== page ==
Can little children really learn mathematics? Reporting from Teachers College, Columbia University, developmental psychologist Herbert Ginsburg says the overwhelming body of research conducted over the past 25 years reveals that – contrary to popular opinion – young children can learn both concrete and abstract mathematics. And what’s more, they often enjoy it.
The research-based expectation is that early math education should involve topics more challenging than those usually taught. The leading professional organizations in the field recommend that early mathematics instruction cover the “big ideas” of mathematics in such areas as number and operations, geometry (shape and space), measurement, and algebraic thinking (patterns). “This is not the kind of mathematics early childhood teachers usually teach,” says Ginsburg. “Nor is it the trivial mathematics of the drill sheets. It is a more genuine mathematics than either of these, and children can benefit greatly from learning about it under teachers’ guidance.”
Ginsberg recommends three components. First, visual objects such as blocks and puzzles – in the classroom physically and depicted virtually with modern technology – set the stage for mathematics learning. The second component, importantly, is play. “Children have a good time when they play and it stimulates cognitive development,” Ginsburg points out. The ideal would be to combine play with activities that “capitalize on children’s natural curiosity and can help them learn that making sense of real-life problems can be stimulating and enjoyable.”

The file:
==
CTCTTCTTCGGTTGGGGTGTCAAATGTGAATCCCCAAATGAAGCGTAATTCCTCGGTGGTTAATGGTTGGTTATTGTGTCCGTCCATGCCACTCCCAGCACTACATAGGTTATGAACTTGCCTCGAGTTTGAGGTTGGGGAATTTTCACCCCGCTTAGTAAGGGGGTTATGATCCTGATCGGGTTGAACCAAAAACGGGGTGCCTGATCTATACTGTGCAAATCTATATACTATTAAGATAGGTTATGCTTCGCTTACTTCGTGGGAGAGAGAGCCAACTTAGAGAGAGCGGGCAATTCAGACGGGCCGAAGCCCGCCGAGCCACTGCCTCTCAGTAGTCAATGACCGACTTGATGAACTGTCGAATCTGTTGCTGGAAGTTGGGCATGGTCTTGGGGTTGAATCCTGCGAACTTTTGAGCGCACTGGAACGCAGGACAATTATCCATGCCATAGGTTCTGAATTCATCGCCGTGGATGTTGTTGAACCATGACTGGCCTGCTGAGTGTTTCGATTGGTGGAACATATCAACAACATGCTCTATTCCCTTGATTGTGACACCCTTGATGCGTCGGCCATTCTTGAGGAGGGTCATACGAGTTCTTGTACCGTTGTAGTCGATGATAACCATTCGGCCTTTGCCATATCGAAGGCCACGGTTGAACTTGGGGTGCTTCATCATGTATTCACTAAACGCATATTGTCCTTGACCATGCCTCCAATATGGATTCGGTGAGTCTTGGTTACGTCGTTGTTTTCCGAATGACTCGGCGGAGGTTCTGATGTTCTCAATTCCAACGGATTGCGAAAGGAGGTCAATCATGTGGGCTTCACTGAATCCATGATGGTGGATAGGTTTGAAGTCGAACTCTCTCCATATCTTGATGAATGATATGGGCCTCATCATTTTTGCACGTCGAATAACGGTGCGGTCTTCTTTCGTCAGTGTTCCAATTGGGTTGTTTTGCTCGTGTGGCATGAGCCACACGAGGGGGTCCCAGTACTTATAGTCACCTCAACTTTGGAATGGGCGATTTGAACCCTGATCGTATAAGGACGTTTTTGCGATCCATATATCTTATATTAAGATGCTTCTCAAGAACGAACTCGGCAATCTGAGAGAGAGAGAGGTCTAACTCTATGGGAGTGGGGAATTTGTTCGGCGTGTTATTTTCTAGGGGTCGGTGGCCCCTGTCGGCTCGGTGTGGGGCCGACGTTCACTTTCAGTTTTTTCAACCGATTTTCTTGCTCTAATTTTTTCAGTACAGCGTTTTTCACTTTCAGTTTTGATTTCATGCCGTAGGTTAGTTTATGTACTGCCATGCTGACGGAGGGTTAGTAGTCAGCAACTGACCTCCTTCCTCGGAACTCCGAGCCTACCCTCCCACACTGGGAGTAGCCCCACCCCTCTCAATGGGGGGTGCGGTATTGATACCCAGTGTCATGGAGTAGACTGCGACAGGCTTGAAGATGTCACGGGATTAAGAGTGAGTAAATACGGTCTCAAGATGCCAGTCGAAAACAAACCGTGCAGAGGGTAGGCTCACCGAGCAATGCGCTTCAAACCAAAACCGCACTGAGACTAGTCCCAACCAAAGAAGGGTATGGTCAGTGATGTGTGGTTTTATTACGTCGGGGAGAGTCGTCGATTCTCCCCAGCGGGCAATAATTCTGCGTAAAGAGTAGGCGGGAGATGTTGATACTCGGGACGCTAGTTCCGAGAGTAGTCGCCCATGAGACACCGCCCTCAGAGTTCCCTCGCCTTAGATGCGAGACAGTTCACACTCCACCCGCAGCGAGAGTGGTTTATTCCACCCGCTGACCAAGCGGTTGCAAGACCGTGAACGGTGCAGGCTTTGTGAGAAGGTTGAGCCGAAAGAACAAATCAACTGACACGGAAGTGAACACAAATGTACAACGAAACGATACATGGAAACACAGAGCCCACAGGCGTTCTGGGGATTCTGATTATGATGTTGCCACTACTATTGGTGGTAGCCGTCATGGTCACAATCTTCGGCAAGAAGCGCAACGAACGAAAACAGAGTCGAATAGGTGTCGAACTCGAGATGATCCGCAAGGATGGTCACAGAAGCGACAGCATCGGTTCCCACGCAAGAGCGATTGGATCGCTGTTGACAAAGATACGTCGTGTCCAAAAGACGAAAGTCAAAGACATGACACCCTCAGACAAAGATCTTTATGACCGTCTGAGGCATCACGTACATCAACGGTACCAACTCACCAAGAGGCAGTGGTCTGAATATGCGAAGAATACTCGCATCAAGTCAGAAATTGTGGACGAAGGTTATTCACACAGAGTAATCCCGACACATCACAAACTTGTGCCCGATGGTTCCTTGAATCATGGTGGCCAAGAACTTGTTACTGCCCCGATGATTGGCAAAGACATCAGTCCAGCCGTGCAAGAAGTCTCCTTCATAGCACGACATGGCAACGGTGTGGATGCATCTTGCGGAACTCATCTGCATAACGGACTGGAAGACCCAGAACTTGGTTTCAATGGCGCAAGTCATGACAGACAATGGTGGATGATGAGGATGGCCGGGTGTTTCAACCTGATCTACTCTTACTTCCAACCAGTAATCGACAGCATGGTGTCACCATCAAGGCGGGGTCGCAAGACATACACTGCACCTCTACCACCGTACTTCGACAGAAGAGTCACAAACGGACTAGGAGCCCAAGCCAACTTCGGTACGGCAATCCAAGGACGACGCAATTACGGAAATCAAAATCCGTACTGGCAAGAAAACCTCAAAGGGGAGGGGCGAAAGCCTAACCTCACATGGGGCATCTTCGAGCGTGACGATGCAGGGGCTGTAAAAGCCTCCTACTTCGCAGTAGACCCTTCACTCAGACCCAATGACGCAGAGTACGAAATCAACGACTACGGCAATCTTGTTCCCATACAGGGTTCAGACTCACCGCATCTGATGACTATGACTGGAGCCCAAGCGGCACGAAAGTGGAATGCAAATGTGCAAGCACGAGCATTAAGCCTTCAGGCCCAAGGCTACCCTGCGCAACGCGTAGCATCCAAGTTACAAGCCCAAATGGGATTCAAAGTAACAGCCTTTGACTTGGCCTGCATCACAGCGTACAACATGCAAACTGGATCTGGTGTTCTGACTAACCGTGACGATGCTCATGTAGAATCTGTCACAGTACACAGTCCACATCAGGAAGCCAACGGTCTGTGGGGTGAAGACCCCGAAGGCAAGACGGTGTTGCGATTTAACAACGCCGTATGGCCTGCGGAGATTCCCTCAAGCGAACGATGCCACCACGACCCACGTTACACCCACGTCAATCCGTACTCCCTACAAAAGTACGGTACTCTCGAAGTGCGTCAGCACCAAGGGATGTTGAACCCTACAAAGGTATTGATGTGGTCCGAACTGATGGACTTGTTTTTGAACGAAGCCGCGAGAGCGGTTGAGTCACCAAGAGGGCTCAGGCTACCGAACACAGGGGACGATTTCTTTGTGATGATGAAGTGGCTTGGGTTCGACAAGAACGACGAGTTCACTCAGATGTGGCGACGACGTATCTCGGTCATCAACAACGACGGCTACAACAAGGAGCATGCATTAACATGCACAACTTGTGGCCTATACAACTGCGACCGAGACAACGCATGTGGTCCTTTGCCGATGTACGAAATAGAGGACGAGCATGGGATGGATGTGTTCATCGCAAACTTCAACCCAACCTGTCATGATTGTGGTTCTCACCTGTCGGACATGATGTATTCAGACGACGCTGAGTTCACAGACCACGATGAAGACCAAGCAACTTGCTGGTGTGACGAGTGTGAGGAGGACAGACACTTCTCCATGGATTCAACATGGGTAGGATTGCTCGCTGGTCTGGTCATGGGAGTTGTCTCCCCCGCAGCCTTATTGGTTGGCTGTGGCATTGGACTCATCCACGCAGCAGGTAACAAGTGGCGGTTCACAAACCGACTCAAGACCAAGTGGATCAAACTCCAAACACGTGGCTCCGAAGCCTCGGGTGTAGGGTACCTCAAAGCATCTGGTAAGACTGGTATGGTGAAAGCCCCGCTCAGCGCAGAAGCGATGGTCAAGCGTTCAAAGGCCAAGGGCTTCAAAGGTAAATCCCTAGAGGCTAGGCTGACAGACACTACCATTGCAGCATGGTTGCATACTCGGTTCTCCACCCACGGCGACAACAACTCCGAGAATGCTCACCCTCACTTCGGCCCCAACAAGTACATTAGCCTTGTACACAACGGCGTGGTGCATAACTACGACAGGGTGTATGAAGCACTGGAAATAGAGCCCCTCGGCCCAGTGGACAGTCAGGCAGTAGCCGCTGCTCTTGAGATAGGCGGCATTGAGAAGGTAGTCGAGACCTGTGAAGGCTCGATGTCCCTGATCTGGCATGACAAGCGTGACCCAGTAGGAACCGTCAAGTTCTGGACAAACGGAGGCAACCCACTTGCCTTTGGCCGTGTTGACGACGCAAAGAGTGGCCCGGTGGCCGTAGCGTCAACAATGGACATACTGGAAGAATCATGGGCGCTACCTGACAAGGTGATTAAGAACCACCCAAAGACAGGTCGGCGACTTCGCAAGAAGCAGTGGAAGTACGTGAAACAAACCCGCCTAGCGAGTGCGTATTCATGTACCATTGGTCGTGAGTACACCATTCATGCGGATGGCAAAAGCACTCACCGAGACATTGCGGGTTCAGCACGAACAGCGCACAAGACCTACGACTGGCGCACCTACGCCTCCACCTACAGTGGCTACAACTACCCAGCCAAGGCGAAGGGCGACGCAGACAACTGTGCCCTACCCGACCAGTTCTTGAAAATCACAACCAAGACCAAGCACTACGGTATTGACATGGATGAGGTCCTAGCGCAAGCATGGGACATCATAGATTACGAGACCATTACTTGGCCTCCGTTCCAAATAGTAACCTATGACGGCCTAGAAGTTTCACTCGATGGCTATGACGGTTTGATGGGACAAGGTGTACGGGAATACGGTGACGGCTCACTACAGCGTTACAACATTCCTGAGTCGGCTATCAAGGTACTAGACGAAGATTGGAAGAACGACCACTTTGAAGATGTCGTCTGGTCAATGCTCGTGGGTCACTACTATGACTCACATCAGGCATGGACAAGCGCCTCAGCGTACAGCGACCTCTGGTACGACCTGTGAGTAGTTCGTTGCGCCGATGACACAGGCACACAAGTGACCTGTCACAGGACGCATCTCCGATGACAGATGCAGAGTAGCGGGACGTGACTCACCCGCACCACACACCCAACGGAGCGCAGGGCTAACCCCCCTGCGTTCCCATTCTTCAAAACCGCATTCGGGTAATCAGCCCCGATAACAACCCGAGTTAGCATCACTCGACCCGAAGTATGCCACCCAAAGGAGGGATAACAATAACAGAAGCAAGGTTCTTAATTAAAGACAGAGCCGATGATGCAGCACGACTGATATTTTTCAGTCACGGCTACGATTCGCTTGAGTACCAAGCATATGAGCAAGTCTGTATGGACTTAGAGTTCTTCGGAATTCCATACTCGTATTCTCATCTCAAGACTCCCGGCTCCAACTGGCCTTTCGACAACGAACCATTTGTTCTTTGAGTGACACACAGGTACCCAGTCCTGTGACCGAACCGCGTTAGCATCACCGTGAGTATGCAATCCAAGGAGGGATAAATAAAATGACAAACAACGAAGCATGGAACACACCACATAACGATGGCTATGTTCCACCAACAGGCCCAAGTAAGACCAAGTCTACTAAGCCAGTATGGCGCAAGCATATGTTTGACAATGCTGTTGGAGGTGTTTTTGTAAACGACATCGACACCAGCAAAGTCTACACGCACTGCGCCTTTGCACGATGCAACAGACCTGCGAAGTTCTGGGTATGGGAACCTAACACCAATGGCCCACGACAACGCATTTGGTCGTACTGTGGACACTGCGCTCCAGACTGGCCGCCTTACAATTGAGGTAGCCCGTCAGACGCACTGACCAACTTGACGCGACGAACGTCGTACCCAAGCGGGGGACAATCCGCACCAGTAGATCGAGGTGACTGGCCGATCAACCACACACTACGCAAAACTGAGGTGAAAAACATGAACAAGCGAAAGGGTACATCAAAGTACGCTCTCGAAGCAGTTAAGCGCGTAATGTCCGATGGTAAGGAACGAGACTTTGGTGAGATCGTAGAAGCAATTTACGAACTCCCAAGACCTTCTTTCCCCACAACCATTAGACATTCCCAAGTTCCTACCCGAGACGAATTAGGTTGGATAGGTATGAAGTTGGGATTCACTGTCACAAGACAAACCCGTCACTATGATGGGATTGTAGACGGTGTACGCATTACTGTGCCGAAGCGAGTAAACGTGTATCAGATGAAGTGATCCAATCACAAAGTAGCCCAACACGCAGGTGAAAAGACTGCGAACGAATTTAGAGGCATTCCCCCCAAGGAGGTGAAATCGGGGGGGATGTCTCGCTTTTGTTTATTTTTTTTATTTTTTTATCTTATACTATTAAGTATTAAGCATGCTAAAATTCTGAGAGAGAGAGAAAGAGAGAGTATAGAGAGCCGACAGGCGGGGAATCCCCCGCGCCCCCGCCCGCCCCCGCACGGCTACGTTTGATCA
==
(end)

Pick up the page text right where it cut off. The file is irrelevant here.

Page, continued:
“These three components are most effective if they are part of a well-planned curriculum that covers big concepts – like numbers, shapes and patterns – in the context of specific and exciting activities,” Ginsburg continues. “To succeed, a curriculum needs to be of high quality and needs to be implemented well. The early childhood educator needs to teach the material in an intentional, organized manner, while at the same time being sensitive to individual children’s interests.”